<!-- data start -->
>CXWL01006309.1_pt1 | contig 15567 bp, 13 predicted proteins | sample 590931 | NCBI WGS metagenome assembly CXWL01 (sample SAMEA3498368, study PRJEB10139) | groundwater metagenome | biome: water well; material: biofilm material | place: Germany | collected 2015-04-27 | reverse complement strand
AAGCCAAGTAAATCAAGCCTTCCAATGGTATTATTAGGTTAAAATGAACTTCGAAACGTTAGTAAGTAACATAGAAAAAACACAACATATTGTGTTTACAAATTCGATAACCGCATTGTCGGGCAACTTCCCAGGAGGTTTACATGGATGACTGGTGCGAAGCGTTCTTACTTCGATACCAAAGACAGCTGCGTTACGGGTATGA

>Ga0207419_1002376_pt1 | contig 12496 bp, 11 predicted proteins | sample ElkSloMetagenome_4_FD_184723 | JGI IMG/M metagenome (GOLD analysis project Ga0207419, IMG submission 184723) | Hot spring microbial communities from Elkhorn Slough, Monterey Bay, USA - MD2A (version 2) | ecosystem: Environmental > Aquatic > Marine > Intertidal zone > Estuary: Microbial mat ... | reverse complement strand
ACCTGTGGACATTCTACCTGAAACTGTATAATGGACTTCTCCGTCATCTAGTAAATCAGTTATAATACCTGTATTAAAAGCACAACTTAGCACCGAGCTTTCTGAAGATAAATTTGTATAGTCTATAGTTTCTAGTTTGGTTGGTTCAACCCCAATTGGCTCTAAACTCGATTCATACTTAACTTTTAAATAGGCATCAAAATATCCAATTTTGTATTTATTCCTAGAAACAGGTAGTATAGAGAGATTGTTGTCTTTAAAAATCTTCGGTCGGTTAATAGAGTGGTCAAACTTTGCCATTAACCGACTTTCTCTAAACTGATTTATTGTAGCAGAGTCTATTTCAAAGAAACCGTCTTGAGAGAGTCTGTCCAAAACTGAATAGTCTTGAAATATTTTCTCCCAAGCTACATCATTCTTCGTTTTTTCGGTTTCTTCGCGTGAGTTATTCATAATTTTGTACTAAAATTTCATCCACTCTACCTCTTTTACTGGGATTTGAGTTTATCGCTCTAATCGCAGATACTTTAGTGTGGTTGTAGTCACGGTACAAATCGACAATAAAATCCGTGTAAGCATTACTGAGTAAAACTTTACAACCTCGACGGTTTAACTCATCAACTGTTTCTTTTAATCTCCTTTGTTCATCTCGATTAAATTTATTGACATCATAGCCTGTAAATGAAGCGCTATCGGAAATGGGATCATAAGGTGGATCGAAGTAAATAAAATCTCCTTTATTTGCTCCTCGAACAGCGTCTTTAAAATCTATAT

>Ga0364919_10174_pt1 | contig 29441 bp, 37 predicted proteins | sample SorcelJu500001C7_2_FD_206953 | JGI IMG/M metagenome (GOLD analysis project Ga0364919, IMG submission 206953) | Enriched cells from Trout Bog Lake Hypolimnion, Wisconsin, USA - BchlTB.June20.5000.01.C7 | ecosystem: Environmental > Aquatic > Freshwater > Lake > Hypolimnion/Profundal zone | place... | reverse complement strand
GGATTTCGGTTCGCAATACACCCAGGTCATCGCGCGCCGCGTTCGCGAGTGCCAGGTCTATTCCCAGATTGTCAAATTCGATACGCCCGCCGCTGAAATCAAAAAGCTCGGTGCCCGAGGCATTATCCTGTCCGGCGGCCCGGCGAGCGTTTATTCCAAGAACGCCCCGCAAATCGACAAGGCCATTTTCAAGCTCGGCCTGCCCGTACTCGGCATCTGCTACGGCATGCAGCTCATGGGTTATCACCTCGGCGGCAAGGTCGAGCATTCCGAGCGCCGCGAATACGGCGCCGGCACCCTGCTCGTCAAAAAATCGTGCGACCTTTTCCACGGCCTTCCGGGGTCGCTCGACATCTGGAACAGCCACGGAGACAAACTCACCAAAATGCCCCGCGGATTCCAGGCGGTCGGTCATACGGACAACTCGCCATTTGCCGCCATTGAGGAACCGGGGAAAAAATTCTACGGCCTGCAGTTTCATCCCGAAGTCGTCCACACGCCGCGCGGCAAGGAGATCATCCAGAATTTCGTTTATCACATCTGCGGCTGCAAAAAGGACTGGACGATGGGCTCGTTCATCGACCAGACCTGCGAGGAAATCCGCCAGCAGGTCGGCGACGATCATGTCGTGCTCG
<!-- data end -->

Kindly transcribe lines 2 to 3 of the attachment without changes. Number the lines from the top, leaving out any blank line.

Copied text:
AAGCCAAGTAAATCAAGCCTTCCAATGGTATTATTAGGTTAAAATGAACTTCGAAACGTTAGTAAGTAACATAGAAAAAACACAACATATTGTGTTTACAAATTCGATAACCGCATTGTCGGGCAACTTCCCAGGAGGTTTACATGGATGACTGGTGCGAAGCGTTCTTACTTCGATACCAAAGACAGCTGCGTTACGGGTATGA

>Ga0207419_1002376_pt1 | contig 12496 bp, 11 predicted proteins | sample ElkSloMetagenome_4_FD_184723 | JGI IMG/M metagenome (GOLD analysis project Ga0207419, IMG submission 184723) | Hot spring microbial communities from Elkhorn Slough, Monterey Bay, USA - MD2A (version 2) | ecosystem: Environmental > Aquatic > Marine > Intertidal zone > Estuary: Microbial mat ... | reverse complement strand